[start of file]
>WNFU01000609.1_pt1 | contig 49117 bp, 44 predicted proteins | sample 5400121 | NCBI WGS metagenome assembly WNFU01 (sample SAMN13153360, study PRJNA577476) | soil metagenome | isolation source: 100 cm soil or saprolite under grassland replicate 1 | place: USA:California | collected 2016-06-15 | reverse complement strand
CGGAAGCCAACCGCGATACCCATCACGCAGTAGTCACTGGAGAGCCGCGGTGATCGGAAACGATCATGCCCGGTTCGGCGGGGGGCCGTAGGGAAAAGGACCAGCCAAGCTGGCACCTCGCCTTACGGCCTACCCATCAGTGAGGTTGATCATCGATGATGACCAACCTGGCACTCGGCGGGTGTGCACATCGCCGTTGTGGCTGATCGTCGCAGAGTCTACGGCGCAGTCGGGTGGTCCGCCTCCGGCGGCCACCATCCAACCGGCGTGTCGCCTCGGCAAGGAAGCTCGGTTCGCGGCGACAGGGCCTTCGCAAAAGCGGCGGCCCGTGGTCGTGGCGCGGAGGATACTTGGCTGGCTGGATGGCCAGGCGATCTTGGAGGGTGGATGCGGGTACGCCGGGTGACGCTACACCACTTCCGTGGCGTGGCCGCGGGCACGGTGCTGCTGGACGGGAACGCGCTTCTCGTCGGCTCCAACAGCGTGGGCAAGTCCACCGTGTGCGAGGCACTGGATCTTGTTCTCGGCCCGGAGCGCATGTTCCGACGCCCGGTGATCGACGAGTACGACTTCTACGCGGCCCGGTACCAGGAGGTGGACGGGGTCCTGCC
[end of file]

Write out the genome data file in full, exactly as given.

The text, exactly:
>WNFU01000609.1_pt1 | contig 49117 bp, 44 predicted proteins | sample 5400121 | NCBI WGS metagenome assembly WNFU01 (sample SAMN13153360, study PRJNA577476) | soil metagenome | isolation source: 100 cm soil or saprolite under grassland replicate 1 | place: USA:California | collected 2016-06-15 | reverse complement strand
CGGAAGCCAACCGCGATACCCATCACGCAGTAGTCACTGGAGAGCCGCGGTGATCGGAAACGATCATGCCCGGTTCGGCGGGGGGCCGTAGGGAAAAGGACCAGCCAAGCTGGCACCTCGCCTTACGGCCTACCCATCAGTGAGGTTGATCATCGATGATGACCAACCTGGCACTCGGCGGGTGTGCACATCGCCGTTGTGGCTGATCGTCGCAGAGTCTACGGCGCAGTCGGGTGGTCCGCCTCCGGCGGCCACCATCCAACCGGCGTGTCGCCTCGGCAAGGAAGCTCGGTTCGCGGCGACAGGGCCTTCGCAAAAGCGGCGGCCCGTGGTCGTGGCGCGGAGGATACTTGGCTGGCTGGATGGCCAGGCGATCTTGGAGGGTGGATGCGGGTACGCCGGGTGACGCTACACCACTTCCGTGGCGTGGCCGCGGGCACGGTGCTGCTGGACGGGAACGCGCTTCTCGTCGGCTCCAACAGCGTGGGCAAGTCCACCGTGTGCGAGGCACTGGATCTTGTTCTCGGCCCGGAGCGCATGTTCCGACGCCCGGTGATCGACGAGTACGACTTCTACGCGGCCCGGTACCAGGAGGTGGACGGGGTCCTGCC